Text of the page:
The developer came to the podium and said, “I’m Ronnie Arnold. I’m the gentleman that’s looking to put a concrete batch plant in at the Maddox site. You know, I don’t like beating around the bush. We know what this moratorium is about. I would like to ask the City Manager, how many applications do you have right now for industrial operations?” Hammond answered, “None, besides yours.” Arnold continued, “Okay how many have you had in the past year?” Hammond responded, “None.” Arnold said, “Okay. So, you know, who are we kidding here? The bottom line is, they don’t want me to go through the process of going through a zoning meeting and present what we have put together to… abide by everything that the Conditional Use [permit] requires us to do. We will not impact anyone. We are putting in state-of-the-art equipment… If they think they can just go ahead and do this (moratorium) and I’m not going to file suit, that would just be silly.”

Arnold continued, “I look forward… – We’ll be here, put on a presentation. It’ll be a great presentation. We’ll show you how the plant operates… It’s going to show you where 99.7% of the dust arresters arrest anything that’s going to leave the site.”

Lori Bernardo said, “The health issues – and it’s across the country. There’s lawsuits from concrete batch plants where people have been injured, their lungs, their children. It’s a problem, and it should be taken seriously… The EPA said within like six miles is a danger zone of a concrete batch plant… 20 miles can even be affected… Who’s going to want to bike to Archer? Nobody. I’m not going to want to live here. I’m going to move. Everyone’s property value is going to go to heck. I think this is crazy, and it was not well thought out, and I’m right to be upset about it.”

David Norton said the Maddox Foundry was much different from a cement batch plant, and the uses should fall under different industrial use categories. He said he favors a moratorium, “whether it’s ‘proper’ or not.”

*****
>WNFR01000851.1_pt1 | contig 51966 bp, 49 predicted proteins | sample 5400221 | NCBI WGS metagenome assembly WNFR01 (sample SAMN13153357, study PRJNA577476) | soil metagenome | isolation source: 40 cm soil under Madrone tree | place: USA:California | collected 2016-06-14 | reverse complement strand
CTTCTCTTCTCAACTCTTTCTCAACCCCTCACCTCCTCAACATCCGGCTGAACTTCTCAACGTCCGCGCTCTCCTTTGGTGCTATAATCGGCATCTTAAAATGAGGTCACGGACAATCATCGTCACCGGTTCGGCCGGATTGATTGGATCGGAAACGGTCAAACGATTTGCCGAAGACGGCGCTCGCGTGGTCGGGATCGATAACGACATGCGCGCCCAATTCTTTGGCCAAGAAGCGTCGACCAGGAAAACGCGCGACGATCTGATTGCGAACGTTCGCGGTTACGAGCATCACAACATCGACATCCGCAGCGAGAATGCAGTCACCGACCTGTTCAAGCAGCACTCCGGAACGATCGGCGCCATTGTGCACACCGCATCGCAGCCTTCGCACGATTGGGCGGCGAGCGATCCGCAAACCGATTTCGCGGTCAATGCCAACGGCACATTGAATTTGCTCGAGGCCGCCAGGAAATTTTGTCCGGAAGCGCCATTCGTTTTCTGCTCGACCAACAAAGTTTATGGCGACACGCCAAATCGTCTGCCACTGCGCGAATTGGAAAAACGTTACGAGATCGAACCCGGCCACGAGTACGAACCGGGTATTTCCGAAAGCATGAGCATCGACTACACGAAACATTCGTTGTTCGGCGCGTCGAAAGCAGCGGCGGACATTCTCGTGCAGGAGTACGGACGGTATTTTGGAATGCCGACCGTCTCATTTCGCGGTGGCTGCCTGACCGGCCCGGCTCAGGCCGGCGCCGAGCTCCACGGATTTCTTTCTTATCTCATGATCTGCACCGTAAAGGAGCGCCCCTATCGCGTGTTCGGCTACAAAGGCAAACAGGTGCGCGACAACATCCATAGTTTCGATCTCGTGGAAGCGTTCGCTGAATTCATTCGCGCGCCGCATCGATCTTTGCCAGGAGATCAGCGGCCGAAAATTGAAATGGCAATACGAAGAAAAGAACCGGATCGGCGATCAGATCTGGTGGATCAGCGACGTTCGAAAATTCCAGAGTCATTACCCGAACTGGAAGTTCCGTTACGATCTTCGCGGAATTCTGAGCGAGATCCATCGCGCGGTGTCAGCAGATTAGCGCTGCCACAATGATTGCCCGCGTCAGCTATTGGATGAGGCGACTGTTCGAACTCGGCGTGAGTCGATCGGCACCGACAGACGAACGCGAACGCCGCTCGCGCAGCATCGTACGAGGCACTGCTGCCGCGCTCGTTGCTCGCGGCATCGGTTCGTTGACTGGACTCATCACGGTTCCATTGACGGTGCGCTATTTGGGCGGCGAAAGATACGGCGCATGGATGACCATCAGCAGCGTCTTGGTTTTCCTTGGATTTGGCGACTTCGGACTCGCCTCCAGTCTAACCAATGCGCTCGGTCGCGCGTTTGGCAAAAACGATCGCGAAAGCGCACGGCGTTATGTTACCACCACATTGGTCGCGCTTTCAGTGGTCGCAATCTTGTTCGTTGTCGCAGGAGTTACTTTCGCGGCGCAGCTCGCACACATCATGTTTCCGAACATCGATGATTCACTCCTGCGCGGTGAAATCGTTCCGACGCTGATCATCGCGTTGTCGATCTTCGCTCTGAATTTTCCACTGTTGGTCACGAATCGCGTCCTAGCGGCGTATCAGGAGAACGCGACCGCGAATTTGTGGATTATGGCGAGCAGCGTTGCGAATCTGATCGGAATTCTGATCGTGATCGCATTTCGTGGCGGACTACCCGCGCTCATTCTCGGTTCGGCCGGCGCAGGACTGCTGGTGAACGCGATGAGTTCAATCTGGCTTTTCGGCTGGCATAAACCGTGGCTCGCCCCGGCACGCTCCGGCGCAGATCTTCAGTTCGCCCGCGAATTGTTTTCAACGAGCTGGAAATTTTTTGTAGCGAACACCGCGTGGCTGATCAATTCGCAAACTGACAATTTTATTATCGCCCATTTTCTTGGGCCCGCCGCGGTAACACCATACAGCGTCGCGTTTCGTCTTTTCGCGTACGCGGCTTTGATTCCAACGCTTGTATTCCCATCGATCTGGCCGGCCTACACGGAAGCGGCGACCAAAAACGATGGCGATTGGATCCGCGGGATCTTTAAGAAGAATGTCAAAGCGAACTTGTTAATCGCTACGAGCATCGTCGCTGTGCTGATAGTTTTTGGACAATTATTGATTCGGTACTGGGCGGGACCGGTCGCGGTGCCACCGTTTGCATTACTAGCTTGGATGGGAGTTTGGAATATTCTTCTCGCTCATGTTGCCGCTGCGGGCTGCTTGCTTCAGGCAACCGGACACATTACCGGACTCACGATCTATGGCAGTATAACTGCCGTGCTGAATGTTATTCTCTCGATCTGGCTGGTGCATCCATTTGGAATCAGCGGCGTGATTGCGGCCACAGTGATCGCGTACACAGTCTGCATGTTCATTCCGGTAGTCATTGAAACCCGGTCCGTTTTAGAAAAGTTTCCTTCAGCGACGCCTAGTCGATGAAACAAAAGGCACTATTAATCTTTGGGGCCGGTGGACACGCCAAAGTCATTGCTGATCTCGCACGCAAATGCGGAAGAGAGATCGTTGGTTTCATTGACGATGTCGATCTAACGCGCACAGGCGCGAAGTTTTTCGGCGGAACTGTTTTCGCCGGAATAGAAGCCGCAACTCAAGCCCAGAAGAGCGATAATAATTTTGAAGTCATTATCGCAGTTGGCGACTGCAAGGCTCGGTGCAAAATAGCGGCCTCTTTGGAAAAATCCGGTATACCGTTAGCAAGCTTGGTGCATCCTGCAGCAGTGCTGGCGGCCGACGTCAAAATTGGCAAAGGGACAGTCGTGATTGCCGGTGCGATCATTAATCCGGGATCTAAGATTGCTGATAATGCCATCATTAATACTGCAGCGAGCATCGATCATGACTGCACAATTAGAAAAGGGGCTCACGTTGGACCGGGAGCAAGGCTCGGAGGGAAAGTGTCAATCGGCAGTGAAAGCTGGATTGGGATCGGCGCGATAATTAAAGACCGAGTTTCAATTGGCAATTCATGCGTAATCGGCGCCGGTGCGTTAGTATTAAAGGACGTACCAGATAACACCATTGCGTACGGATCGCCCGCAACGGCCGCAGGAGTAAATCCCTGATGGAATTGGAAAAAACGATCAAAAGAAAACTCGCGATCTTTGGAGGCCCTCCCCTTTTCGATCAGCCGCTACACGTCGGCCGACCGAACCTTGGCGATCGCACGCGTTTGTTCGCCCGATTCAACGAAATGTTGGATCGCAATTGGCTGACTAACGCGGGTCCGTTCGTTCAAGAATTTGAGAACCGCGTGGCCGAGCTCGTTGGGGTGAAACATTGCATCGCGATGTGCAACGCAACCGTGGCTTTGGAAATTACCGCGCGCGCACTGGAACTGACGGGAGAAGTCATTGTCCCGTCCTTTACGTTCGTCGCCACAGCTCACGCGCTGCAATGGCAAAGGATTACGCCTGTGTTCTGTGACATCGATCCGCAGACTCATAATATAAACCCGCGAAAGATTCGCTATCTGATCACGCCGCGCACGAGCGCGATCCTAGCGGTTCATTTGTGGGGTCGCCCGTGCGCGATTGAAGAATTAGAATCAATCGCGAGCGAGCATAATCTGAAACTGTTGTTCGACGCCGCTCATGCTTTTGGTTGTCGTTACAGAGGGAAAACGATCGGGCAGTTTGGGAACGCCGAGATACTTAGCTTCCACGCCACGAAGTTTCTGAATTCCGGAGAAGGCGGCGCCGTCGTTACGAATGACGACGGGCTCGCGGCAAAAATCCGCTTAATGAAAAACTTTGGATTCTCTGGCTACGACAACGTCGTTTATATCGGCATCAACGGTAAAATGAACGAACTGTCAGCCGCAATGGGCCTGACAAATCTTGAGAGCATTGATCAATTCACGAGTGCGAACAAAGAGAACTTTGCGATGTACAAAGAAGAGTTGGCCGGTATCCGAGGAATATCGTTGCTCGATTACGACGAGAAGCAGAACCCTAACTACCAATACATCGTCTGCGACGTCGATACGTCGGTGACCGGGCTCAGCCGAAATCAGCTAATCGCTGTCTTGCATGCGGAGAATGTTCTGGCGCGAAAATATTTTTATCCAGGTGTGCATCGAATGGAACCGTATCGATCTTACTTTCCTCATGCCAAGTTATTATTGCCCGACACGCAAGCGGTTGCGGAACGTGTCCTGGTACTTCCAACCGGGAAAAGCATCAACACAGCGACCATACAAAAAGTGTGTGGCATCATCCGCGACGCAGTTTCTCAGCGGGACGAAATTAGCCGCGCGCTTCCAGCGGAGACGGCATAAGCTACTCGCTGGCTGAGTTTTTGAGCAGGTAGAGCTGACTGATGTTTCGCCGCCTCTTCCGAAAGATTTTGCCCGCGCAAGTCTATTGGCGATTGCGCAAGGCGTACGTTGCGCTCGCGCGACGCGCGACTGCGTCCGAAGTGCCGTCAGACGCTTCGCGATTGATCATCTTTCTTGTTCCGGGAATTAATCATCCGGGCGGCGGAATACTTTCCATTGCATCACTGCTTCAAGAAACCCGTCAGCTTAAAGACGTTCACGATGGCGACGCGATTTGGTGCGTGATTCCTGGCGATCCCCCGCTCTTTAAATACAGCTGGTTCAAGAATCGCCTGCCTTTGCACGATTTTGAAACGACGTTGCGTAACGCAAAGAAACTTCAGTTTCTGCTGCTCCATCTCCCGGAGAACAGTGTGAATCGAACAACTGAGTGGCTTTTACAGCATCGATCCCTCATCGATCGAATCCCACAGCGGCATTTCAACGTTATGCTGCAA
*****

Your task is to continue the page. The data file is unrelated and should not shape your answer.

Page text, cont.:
Brenda Skinner said that the Planning Board will be discussing the batch plant on July 18.

Andy Renshaw said, “You have chance to grow (Archer) as a potential cultural place for somebody to stop. Instead of them driving all the way from Levy County to go to Butler Plaza to get dinner, they could stop here…  You’re not going to get that, putting an industrial concrete plant in the smack middle of Archer.”

White summarized her motion: “No, we’re not doing the moratorium.” She said the motion was to wait until August for input from the consultant about a potential grant to help pay for the Comprehensive Plan work, and then move forward with workshops and meetings to look at the City’s Comprehensive Plan and land use ordinances. The motion passed unanimously.

In an email to County Commissioners dated July 9, Lewandowski wrote, “This is a conditional use permit, which means that the City does have discretion. That is why it is so important to get the zoning ordinances changed back to requiring conditional use permits for industrial development and prohibiting potentially dangerous industrial developments.” 

Alford proposes letter at County Commission meeting

At today’s Alachua County Commission meeting, Alford proposed sending a Chair letter to the City of Archer, offering County resources to City of Archer staff, including help with planning and environmental questions. Alford said it was “one more thing we can do” to help the City of Archer “with this process because it’s a mess… It’s fraught. That’s a good word.”

  • Andy Renshaw said, “You have chance to grow (Archer) as a potential cultural place for somebody to stop.” 😭🤣
    Stopping to use the bathroom isn’t cultural, it’s simply a necessity at times.

    Who’s he kidding? I’m not saying build the facility, but his saying that is like Biden saying he’s able to run the country for the next 4 years.

  • Archer has a “Comprehensive Plan”? Who would have known?
    Hope they included the dollar store, Circle K, and Save A Lot.

  • This may be a real disaster for Archer but possibly a future boon for all others who may currently be lining up to develop Archer and the surrounding areas. Who really gains? The businesses and developers, self anointed visionaries, who might claim that growth, as they define it, will be good for Archer. I propose this brand of growth won’t ever be good for the current residents of Archer, any more than a batch plant laid down in the center of Micanopy, or many other small towns, would be well received. Is there anything wrong with a small town continuing to remain a small, quiet town? Is there anything wrong with the residents of any small town choosing to separate themselves from the noisy and increasingly expansive growth engine many are feeding to grow their own bank accounts? How much peace and quiet is too much in today’s world? I hope the citizens of Archer have their thumbs on the dike but for how long? I wish them good luck. They’ll need it.

  • For decades the county has refused to bring a sewer line to Archer but they can dump all the stuff no one wants on them instead. Why isn’t this location designated a Super Fund Site. They made a lot of nasty stuff there and a lot of people got sick.